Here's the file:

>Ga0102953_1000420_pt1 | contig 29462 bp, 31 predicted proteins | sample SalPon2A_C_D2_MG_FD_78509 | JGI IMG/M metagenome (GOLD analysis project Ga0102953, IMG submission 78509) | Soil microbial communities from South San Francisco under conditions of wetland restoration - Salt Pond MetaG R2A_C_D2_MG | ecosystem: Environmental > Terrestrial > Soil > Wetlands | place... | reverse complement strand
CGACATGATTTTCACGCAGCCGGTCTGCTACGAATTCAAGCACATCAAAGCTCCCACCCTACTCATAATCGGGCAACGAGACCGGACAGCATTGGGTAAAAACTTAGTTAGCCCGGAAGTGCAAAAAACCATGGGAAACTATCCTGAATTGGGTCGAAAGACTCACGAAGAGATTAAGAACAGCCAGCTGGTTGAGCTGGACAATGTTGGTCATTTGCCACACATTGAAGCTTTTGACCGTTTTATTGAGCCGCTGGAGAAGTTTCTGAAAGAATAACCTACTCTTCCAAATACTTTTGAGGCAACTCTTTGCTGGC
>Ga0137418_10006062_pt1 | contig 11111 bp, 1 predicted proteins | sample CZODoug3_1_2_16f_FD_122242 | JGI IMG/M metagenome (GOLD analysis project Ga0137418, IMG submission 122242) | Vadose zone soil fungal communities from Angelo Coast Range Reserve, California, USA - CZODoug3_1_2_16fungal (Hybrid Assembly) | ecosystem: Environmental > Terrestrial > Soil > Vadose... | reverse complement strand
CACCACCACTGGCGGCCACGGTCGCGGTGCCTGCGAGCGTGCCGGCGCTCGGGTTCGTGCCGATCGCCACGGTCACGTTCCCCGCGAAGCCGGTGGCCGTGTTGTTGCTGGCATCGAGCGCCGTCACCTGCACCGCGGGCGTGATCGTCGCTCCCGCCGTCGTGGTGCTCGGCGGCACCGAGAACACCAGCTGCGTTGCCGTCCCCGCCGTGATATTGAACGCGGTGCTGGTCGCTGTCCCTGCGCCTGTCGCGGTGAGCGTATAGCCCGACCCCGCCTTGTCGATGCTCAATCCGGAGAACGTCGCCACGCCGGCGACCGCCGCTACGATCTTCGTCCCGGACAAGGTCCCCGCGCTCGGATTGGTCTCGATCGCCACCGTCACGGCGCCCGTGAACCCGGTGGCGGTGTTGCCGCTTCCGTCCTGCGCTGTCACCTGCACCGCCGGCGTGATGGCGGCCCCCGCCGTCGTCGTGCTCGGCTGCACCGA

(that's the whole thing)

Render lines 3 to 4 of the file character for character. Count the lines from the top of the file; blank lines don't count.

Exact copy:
>Ga0137418_10006062_pt1 | contig 11111 bp, 1 predicted proteins | sample CZODoug3_1_2_16f_FD_122242 | JGI IMG/M metagenome (GOLD analysis project Ga0137418, IMG submission 122242) | Vadose zone soil fungal communities from Angelo Coast Range Reserve, California, USA - CZODoug3_1_2_16fungal (Hybrid Assembly) | ecosystem: Environmental > Terrestrial > Soil > Vadose... | reverse complement strand
CACCACCACTGGCGGCCACGGTCGCGGTGCCTGCGAGCGTGCCGGCGCTCGGGTTCGTGCCGATCGCCACGGTCACGTTCCCCGCGAAGCCGGTGGCCGTGTTGTTGCTGGCATCGAGCGCCGTCACCTGCACCGCGGGCGTGATCGTCGCTCCCGCCGTCGTGGTGCTCGGCGGCACCGAGAACACCAGCTGCGTTGCCGTCCCCGCCGTGATATTGAACGCGGTGCTGGTCGCTGTCCCTGCGCCTGTCGCGGTGAGCGTATAGCCCGACCCCGCCTTGTCGATGCTCAATCCGGAGAACGTCGCCACGCCGGCGACCGCCGCTACGATCTTCGTCCCGGACAAGGTCCCCGCGCTCGGATTGGTCTCGATCGCCACCGTCACGGCGCCCGTGAACCCGGTGGCGGTGTTGCCGCTTCCGTCCTGCGCTGTCACCTGCACCGCCGGCGTGATGGCGGCCCCCGCCGTCGTCGTGCTCGGCTGCACCGA